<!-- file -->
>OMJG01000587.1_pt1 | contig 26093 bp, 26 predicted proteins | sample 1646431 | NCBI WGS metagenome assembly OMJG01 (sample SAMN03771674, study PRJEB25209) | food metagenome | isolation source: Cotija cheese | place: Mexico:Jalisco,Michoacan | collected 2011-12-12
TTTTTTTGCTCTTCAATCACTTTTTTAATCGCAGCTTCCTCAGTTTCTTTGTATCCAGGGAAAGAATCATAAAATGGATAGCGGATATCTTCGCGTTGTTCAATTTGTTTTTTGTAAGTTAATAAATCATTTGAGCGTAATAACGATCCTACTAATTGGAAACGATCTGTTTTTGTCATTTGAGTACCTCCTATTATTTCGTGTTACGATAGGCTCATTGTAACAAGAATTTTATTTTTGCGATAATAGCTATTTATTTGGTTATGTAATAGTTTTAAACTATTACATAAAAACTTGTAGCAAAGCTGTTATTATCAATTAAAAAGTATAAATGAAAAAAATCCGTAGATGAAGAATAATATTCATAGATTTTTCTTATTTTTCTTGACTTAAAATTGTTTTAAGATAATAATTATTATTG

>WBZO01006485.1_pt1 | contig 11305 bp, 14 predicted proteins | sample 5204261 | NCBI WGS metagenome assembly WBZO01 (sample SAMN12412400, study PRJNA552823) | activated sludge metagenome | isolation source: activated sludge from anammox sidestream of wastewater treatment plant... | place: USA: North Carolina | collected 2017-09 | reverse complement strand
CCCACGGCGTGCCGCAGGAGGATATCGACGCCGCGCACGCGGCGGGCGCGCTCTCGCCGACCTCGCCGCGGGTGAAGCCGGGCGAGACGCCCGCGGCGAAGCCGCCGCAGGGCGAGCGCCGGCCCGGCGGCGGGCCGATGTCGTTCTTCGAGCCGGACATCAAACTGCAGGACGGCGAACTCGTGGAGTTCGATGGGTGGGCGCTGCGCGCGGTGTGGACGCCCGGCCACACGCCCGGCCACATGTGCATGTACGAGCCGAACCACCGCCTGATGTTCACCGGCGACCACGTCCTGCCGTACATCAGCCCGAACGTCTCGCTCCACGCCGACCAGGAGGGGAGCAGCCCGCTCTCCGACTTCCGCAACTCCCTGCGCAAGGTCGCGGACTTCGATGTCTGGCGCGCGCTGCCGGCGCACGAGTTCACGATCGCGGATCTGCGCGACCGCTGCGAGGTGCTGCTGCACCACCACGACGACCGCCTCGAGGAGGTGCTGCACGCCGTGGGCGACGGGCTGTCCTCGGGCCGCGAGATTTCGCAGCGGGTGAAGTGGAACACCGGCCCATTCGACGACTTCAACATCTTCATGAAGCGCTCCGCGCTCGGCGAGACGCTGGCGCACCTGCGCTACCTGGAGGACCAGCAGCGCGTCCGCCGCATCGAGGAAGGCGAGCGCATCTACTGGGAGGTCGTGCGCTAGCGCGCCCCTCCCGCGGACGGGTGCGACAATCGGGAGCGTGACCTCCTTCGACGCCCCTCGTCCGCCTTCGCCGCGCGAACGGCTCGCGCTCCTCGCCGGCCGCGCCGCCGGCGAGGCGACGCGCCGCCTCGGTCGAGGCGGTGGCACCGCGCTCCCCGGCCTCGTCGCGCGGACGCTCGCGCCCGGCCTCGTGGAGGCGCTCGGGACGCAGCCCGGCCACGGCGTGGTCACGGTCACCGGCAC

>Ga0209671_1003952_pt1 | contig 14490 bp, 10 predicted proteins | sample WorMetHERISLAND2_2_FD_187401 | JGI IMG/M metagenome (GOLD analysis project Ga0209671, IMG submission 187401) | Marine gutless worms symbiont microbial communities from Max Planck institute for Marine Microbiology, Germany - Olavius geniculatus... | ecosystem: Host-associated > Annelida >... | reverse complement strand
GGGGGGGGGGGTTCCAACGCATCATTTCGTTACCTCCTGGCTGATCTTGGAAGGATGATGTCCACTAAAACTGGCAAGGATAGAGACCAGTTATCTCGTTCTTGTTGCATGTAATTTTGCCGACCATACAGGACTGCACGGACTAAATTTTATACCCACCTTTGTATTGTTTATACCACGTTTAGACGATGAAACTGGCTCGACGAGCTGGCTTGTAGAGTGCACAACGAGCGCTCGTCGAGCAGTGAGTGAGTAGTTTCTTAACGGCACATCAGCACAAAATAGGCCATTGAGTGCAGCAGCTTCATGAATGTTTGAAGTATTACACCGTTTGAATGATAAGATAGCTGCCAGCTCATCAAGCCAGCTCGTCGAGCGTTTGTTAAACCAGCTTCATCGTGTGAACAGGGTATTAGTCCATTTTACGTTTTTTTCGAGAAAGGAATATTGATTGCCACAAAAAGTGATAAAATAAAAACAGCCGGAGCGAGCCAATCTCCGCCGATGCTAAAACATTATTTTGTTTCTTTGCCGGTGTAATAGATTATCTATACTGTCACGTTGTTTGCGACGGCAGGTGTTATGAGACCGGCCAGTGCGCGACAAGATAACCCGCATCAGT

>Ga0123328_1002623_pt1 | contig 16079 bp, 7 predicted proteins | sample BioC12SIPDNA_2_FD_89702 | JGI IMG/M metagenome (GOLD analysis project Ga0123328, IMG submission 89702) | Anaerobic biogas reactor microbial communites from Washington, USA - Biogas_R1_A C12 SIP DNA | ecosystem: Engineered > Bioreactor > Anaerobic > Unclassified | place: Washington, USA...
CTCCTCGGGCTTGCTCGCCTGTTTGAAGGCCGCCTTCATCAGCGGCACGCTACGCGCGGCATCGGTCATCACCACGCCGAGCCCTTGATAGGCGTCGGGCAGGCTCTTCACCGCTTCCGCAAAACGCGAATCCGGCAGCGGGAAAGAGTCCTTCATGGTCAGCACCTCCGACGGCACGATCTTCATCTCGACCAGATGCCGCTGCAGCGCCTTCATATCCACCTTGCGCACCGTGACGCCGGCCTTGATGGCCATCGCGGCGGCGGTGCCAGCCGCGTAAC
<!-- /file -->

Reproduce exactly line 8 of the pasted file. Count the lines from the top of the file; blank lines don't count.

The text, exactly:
CTCCTCGGGCTTGCTCGCCTGTTTGAAGGCCGCCTTCATCAGCGGCACGCTACGCGCGGCATCGGTCATCACCACGCCGAGCCCTTGATAGGCGTCGGGCAGGCTCTTCACCGCTTCCGCAAAACGCGAATCCGGCAGCGGGAAAGAGTCCTTCATGGTCAGCACCTCCGACGGCACGATCTTCATCTCGACCAGATGCCGCTGCAGCGCCTTCATATCCACCTTGCGCACCGTGACGCCGGCCTTGATGGCCATCGCGGCGGCGGTGCCAGCCGCGTAAC